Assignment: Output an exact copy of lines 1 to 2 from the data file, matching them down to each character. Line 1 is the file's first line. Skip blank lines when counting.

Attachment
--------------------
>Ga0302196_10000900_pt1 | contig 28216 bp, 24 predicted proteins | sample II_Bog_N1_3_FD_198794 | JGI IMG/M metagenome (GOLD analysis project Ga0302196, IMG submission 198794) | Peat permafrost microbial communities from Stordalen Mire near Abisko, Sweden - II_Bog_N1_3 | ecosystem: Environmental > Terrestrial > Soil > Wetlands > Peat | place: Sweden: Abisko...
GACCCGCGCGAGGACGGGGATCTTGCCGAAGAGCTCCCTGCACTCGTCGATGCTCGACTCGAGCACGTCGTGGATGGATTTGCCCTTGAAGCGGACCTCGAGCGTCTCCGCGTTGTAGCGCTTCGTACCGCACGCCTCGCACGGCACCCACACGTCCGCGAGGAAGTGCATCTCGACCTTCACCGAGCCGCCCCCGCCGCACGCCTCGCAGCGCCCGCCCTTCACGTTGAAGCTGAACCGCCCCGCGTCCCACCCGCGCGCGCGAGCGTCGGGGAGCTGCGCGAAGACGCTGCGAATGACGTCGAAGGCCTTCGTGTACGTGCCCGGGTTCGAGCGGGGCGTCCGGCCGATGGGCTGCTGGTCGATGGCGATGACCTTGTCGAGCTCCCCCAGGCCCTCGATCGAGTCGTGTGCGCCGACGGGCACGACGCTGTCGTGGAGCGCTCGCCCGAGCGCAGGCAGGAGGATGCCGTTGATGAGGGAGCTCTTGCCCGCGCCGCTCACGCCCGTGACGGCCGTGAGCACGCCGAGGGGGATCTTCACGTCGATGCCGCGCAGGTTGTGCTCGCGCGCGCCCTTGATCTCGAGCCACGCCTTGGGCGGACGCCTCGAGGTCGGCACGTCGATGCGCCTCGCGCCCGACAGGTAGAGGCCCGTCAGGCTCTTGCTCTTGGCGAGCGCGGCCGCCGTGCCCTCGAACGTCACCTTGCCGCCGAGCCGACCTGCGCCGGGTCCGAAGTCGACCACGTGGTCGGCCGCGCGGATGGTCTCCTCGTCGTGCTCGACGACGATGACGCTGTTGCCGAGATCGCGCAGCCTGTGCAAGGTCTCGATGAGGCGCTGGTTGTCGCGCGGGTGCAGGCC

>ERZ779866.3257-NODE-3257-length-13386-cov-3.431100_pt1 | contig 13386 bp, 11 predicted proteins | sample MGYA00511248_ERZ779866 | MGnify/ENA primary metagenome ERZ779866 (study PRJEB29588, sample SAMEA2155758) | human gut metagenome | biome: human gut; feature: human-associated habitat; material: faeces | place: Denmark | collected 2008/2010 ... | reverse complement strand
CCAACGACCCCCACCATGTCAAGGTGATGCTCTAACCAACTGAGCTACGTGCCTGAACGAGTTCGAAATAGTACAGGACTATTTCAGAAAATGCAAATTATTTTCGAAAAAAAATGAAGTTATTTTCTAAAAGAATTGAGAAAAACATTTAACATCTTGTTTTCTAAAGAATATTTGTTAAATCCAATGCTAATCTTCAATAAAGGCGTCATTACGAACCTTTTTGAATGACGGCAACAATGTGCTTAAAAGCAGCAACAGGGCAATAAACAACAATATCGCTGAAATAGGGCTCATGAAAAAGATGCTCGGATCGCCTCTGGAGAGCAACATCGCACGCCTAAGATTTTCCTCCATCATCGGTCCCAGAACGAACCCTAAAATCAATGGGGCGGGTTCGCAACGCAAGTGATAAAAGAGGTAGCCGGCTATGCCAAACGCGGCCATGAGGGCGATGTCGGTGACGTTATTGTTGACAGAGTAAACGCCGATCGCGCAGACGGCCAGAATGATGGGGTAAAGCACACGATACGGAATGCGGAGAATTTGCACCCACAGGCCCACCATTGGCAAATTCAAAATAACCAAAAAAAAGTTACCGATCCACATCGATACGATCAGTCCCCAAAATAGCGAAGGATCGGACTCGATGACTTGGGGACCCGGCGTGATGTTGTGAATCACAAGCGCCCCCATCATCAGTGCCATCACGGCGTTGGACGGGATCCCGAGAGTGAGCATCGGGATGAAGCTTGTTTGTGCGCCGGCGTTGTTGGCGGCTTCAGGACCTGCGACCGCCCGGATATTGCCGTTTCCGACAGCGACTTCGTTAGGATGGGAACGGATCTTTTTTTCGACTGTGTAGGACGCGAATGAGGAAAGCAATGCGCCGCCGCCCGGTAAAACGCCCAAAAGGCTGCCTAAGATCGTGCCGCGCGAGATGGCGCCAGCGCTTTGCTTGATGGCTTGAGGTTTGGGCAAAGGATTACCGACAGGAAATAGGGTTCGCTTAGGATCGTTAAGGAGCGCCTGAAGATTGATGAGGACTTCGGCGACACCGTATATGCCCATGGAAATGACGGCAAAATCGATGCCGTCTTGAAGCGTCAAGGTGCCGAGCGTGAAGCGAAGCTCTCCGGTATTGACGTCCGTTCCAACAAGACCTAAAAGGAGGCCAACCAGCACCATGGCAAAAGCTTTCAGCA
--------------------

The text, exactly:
>Ga0302196_10000900_pt1 | contig 28216 bp, 24 predicted proteins | sample II_Bog_N1_3_FD_198794 | JGI IMG/M metagenome (GOLD analysis project Ga0302196, IMG submission 198794) | Peat permafrost microbial communities from Stordalen Mire near Abisko, Sweden - II_Bog_N1_3 | ecosystem: Environmental > Terrestrial > Soil > Wetlands > Peat | place: Sweden: Abisko...
GACCCGCGCGAGGACGGGGATCTTGCCGAAGAGCTCCCTGCACTCGTCGATGCTCGACTCGAGCACGTCGTGGATGGATTTGCCCTTGAAGCGGACCTCGAGCGTCTCCGCGTTGTAGCGCTTCGTACCGCACGCCTCGCACGGCACCCACACGTCCGCGAGGAAGTGCATCTCGACCTTCACCGAGCCGCCCCCGCCGCACGCCTCGCAGCGCCCGCCCTTCACGTTGAAGCTGAACCGCCCCGCGTCCCACCCGCGCGCGCGAGCGTCGGGGAGCTGCGCGAAGACGCTGCGAATGACGTCGAAGGCCTTCGTGTACGTGCCCGGGTTCGAGCGGGGCGTCCGGCCGATGGGCTGCTGGTCGATGGCGATGACCTTGTCGAGCTCCCCCAGGCCCTCGATCGAGTCGTGTGCGCCGACGGGCACGACGCTGTCGTGGAGCGCTCGCCCGAGCGCAGGCAGGAGGATGCCGTTGATGAGGGAGCTCTTGCCCGCGCCGCTCACGCCCGTGACGGCCGTGAGCACGCCGAGGGGGATCTTCACGTCGATGCCGCGCAGGTTGTGCTCGCGCGCGCCCTTGATCTCGAGCCACGCCTTGGGCGGACGCCTCGAGGTCGGCACGTCGATGCGCCTCGCGCCCGACAGGTAGAGGCCCGTCAGGCTCTTGCTCTTGGCGAGCGCGGCCGCCGTGCCCTCGAACGTCACCTTGCCGCCGAGCCGACCTGCGCCGGGTCCGAAGTCGACCACGTGGTCGGCCGCGCGGATGGTCTCCTCGTCGTGCTCGACGACGATGACGCTGTTGCCGAGATCGCGCAGCCTGTGCAAGGTCTCGATGAGGCGCTGGTTGTCGCGCGGGTGCAGGCC